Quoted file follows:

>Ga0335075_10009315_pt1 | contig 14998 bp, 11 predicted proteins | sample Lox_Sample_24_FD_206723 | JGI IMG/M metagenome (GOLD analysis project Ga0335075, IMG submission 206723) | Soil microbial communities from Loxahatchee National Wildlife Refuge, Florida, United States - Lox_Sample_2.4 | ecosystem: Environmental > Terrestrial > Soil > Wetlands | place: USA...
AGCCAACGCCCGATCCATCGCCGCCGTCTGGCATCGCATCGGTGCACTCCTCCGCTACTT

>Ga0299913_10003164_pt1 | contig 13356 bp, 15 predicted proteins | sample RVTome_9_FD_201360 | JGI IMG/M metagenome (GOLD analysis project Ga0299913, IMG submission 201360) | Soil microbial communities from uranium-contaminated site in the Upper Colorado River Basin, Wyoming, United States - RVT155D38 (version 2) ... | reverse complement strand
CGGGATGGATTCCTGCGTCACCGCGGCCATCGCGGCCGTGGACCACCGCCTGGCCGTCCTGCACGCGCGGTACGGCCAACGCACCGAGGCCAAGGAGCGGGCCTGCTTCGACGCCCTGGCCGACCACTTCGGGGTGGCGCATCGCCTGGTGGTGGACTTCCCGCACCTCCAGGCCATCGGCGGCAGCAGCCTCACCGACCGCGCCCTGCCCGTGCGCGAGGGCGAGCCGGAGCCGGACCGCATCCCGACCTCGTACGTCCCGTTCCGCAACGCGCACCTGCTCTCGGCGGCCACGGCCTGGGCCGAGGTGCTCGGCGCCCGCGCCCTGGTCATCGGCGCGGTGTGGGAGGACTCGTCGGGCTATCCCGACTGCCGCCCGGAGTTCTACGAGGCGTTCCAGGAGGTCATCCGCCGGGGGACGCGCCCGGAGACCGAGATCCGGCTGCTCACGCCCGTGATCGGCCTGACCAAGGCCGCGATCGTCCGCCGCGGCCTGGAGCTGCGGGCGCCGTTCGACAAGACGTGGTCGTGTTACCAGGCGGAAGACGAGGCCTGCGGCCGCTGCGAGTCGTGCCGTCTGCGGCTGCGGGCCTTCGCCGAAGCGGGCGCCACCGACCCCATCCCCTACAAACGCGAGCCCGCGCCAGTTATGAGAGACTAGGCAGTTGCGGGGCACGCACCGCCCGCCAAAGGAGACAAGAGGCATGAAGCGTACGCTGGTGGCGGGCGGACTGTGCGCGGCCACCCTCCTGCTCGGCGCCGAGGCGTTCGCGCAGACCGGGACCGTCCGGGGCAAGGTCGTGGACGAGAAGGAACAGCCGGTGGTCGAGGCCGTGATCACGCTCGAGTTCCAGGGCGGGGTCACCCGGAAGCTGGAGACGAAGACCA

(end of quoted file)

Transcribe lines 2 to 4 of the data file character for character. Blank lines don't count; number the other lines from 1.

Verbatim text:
AGCCAACGCCCGATCCATCGCCGCCGTCTGGCATCGCATCGGTGCACTCCTCCGCTACTT

>Ga0299913_10003164_pt1 | contig 13356 bp, 15 predicted proteins | sample RVTome_9_FD_201360 | JGI IMG/M metagenome (GOLD analysis project Ga0299913, IMG submission 201360) | Soil microbial communities from uranium-contaminated site in the Upper Colorado River Basin, Wyoming, United States - RVT155D38 (version 2) ... | reverse complement strand
CGGGATGGATTCCTGCGTCACCGCGGCCATCGCGGCCGTGGACCACCGCCTGGCCGTCCTGCACGCGCGGTACGGCCAACGCACCGAGGCCAAGGAGCGGGCCTGCTTCGACGCCCTGGCCGACCACTTCGGGGTGGCGCATCGCCTGGTGGTGGACTTCCCGCACCTCCAGGCCATCGGCGGCAGCAGCCTCACCGACCGCGCCCTGCCCGTGCGCGAGGGCGAGCCGGAGCCGGACCGCATCCCGACCTCGTACGTCCCGTTCCGCAACGCGCACCTGCTCTCGGCGGCCACGGCCTGGGCCGAGGTGCTCGGCGCCCGCGCCCTGGTCATCGGCGCGGTGTGGGAGGACTCGTCGGGCTATCCCGACTGCCGCCCGGAGTTCTACGAGGCGTTCCAGGAGGTCATCCGCCGGGGGACGCGCCCGGAGACCGAGATCCGGCTGCTCACGCCCGTGATCGGCCTGACCAAGGCCGCGATCGTCCGCCGCGGCCTGGAGCTGCGGGCGCCGTTCGACAAGACGTGGTCGTGTTACCAGGCGGAAGACGAGGCCTGCGGCCGCTGCGAGTCGTGCCGTCTGCGGCTGCGGGCCTTCGCCGAAGCGGGCGCCACCGACCCCATCCCCTACAAACGCGAGCCCGCGCCAGTTATGAGAGACTAGGCAGTTGCGGGGCACGCACCGCCCGCCAAAGGAGACAAGAGGCATGAAGCGTACGCTGGTGGCGGGCGGACTGTGCGCGGCCACCCTCCTGCTCGGCGCCGAGGCGTTCGCGCAGACCGGGACCGTCCGGGGCAAGGTCGTGGACGAGAAGGAACAGCCGGTGGTCGAGGCCGTGATCACGCTCGAGTTCCAGGGCGGGGTCACCCGGAAGCTGGAGACGAAGACCA